John Law’s Congregation, BeBop Club, Friday 17th February

John Law is a man in constant motion.  On a gig there is an often dazzling flow of ideas img_2103from the keyboard and piano. There’s also a restless forward momentum to the various projects he puts together. After a stream of acoustic trio albums  he popped up with a band he called Boink!,  three years ago now, playing with electronics alongside the more familiar acoustic jazz format. We got to see them early on as ideas were taking shape.  The current line-up of his band Congregation he brought to BeBop Club on Friday marks a shift up-wards of gears. The samples, synths and pedals were all in the mix and the most recent addition James Mainwaring of Roller Trio fame, had a bewildering array of pedals for his saxes and guitar.  There was a sense of them all now fully  integrated with the music and the formidable improvising powers of the band to compelling effect. The quartet was completed by the dazzlingly virtuosic Ashley John Long and the relentlessly grooving Billy Weir on drums.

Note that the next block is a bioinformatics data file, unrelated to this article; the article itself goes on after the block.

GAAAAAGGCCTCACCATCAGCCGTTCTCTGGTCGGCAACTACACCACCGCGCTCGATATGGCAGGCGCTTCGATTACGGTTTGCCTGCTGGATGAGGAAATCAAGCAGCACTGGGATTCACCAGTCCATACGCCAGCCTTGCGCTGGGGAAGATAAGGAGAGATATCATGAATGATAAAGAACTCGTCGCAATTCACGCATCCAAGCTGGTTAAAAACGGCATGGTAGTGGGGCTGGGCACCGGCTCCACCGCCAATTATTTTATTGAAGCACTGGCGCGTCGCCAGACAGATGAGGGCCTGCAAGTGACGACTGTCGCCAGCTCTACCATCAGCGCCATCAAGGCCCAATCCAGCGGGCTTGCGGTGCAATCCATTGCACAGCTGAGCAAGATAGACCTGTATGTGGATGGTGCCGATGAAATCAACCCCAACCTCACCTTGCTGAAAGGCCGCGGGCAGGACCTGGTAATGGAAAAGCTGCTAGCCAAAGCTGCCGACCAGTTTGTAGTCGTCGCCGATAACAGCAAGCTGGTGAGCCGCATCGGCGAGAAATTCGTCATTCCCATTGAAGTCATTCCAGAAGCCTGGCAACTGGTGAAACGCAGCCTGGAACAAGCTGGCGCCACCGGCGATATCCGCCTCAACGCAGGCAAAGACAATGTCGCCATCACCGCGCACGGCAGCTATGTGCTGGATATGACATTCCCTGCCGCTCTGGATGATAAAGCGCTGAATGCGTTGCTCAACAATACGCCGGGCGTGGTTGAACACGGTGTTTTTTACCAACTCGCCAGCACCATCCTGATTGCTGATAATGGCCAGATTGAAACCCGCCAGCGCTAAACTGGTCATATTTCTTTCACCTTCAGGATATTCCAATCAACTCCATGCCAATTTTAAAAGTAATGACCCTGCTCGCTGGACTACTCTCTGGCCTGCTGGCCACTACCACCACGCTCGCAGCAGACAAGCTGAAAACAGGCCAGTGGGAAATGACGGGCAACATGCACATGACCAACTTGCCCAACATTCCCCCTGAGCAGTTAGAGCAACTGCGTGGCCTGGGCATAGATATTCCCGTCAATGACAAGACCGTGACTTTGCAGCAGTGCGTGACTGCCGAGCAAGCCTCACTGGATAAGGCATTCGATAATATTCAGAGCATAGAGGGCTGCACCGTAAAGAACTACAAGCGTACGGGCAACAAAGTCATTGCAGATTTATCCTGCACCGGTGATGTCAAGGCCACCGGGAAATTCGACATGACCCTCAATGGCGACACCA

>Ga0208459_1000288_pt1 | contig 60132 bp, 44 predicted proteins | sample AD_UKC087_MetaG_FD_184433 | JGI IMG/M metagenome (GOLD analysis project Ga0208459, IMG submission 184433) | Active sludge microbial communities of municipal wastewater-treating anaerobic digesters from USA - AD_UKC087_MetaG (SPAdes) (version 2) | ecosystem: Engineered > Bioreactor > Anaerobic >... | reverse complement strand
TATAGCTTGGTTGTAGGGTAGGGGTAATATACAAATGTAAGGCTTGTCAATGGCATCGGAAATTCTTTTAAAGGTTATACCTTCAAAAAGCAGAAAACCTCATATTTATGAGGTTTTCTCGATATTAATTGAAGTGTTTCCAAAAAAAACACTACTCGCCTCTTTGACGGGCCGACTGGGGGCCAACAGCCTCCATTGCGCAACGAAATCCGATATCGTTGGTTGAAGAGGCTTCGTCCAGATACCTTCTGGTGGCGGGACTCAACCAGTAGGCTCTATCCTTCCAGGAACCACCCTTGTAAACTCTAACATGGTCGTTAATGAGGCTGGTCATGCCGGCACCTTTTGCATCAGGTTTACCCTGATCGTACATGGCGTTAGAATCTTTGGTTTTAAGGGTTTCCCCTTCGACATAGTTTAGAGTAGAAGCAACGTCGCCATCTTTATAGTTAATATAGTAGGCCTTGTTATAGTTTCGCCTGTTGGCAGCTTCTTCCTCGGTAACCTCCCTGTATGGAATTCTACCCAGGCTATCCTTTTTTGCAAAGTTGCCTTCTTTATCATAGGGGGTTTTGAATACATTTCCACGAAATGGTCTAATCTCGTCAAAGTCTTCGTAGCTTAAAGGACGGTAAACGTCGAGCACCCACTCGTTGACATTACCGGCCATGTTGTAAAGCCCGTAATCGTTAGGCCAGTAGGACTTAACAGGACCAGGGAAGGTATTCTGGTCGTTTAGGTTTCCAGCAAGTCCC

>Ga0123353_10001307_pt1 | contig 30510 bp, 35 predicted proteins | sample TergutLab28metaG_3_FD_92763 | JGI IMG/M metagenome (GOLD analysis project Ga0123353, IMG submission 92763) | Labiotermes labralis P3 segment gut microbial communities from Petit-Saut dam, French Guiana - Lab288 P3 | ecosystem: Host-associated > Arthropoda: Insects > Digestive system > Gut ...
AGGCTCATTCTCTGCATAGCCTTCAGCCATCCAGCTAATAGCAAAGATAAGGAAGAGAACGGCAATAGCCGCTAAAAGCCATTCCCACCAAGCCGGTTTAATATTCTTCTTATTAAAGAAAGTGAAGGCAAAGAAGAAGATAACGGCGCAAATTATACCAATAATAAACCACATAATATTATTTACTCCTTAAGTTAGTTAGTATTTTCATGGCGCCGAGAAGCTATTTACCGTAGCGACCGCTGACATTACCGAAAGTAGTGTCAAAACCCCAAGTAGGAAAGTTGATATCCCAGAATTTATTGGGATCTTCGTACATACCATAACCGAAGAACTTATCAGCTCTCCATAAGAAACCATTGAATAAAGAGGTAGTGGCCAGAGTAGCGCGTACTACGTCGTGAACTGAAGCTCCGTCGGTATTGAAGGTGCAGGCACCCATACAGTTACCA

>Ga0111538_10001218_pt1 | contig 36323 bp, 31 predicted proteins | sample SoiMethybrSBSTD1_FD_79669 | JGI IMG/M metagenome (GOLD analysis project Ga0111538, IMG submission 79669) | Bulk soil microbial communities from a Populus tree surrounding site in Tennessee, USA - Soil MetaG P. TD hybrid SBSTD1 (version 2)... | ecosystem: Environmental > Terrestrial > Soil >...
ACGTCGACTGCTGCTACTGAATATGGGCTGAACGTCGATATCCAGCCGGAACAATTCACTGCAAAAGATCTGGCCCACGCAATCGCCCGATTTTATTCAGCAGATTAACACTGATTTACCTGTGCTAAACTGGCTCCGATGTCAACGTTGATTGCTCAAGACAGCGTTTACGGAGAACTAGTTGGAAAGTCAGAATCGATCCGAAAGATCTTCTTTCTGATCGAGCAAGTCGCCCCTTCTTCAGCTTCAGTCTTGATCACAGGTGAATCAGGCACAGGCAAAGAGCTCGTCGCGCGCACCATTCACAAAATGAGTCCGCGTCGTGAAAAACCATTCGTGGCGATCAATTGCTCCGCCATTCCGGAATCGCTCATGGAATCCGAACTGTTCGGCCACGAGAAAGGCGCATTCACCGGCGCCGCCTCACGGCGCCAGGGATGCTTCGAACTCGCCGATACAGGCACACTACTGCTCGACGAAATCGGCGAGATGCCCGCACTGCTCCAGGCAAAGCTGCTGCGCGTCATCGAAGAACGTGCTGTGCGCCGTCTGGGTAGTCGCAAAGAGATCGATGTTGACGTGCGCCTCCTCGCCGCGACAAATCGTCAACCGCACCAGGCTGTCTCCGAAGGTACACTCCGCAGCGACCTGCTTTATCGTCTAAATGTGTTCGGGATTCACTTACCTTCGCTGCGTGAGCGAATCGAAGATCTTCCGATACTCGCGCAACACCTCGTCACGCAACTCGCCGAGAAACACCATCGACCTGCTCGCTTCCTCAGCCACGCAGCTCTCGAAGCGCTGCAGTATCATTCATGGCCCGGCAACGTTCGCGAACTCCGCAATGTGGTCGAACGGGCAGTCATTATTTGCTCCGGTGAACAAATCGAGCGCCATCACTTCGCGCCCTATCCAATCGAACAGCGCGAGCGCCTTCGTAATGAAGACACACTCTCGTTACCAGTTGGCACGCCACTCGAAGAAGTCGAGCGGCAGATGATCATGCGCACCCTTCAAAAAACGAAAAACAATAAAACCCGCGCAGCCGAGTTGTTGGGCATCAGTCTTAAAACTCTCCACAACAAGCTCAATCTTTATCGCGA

The repertoire drew on Law’s extensive back catalogue with by turns hypnotically pulsing soundscapes filled with elctronic squeals and loops and then blistering soloing and exchanges within the band.  An early stand-out was And Them.  It started as a skipping little groove with a catchy melodic hook from synth, doubled by the sax that could almost have been an early 80s  electro-pop anthem. Then the mood thickened and suddenly a img_2104rampant exchange between just piano and drums with Law’s glittering, sinuous runs and two handed flurries hurling layers of rhythm at  Weir which he returned with interest. A shimmering, free, dialogue between Long and Mainwaring, dissolved into a take on Naima with an insistent drone from keys and bass underpinning hoarse, soulful cries from the sax.   I Sink Therefore I Swam raised the temperature further. A frantic, mazy pattern in Laws’s left hand, doubled by bass, bubbled under a dark theme. The soloing was incendiary, especially from Long. Scampering runs were a prelude to driving, wedge like chords on the bass building a volcanic momentum.  Each of the quartet had moments like this.  On Through a Glass Darkly the band laid down a shifting carpet of sound while Mainwaring found almost vocal, gutteral cries and squalls from the tenor to raise hairs on the neck.  They played out on Giant Stabs, a rollicking Samba and plenty of Coltrane references to leave everyone on a high.  A vintage night at the BeBop  Club

 

 

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